My last few photos were much better.

Was adding a second diffuser to the dropbox the problem?

Was pointing the dropbox slightly upward the problem?

Michael
 

The_Traveler

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View attachment 115390 The Autopsy Of A bad Photo..
I know the picture is terrible but it's here so that I can learn about what went wrong ;-)
The parts that are almost black were spinach, dark green.
So please tell me what went wrong.

Michael

The biggest obstacle for most photographers is being objective about their own work to the point where they can stop seeing the picture in their mind and actually see the picture they have taken.
Defining the point of failure allows the photographer to find a fix.
You've recognized that this picture isn't what you want, now you need to dissect that 'failure' to understand why.
Cherylynne1 was right on the button with her diagnosis but what you really need to understand is how the diagnosis is made.
Obviously there is plenty of contrast, there are real bright areas and real dark areas so that definition of 'flat' is out.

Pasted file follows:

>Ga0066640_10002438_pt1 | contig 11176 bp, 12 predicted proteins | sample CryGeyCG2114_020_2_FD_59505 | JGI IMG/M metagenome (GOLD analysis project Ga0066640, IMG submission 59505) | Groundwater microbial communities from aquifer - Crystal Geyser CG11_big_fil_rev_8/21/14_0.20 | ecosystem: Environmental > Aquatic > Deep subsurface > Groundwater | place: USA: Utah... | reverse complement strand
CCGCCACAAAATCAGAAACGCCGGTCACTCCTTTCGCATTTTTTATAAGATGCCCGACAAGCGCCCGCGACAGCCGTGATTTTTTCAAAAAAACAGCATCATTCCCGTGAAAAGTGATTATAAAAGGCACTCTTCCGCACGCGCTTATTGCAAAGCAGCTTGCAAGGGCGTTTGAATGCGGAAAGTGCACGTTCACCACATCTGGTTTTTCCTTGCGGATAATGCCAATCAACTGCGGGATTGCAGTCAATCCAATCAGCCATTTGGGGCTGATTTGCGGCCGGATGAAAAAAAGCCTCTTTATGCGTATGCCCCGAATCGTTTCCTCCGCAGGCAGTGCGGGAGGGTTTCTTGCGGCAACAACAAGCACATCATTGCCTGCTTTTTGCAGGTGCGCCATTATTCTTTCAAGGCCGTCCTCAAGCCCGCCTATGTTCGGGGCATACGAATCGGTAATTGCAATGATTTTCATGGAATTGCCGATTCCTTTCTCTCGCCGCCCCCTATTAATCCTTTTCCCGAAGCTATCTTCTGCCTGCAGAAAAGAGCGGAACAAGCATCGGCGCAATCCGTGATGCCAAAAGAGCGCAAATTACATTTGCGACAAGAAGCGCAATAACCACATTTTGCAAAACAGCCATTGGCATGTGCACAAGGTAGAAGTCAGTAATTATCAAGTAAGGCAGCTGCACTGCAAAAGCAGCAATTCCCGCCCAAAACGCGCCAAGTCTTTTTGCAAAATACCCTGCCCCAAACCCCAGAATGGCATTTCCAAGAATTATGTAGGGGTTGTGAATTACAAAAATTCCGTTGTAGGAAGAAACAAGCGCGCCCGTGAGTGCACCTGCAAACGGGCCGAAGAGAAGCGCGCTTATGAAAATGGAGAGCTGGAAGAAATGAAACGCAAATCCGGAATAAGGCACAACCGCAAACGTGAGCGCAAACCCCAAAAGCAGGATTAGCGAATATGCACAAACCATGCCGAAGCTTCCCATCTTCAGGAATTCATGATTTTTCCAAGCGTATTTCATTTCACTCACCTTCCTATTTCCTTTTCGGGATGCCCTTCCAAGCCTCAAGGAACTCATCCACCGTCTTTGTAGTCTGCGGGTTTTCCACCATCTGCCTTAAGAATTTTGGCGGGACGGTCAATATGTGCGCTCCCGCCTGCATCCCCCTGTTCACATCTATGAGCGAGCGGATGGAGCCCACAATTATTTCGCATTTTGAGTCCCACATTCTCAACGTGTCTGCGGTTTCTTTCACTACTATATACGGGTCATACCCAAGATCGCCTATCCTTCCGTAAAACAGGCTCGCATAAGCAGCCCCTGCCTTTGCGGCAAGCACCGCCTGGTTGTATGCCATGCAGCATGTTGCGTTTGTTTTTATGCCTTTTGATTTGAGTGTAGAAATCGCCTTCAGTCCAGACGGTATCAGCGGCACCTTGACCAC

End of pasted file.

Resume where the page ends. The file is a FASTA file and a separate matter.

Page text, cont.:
What is missing is shadows and definition. And the obvious repair for that is less balance in the lighting, more raking light that will cast the small shadows that will make the eggs look 3d.

For the future, until you can internalize the diagnosis process and just end up looking at an image and understanding where it fails, a check list can help.
  • What feelings or impressions come from the picture?
  • Are these feeling congruent with the content or subject?
  • Are there one or more centers of visual interest?
  • Is(are) the center(s) of interest - the main subject(s) - well placed within the frame and does the placement relate well to the rest of the content so that the viewer’s eye is drawn to, rather than away?
  • Is there excess space that pulls the eye away and drains any tension or drama from the picture?
  • Is there enough space so that nothing feels cramped or cut off?
  • Are there geometric issues? e.g. are the horizontals and vertical correct, and is that important?
  • Is the composition appropriate for the content?
  • Is the color or tonality appropriate for the content? Saturation or lack of it? Correct hues, white balance?
  • Does the color make the point that the photographer wants?
  • Is the sharpness or lack of sharpness appropriate?
  • Does the lighting define what it should and hide what it should?
  • Is everything that should be in focus, sharp and distinct, actually so?
  • In the reverse, is there so much depth of field, that attention is drawn away from the real object of interest?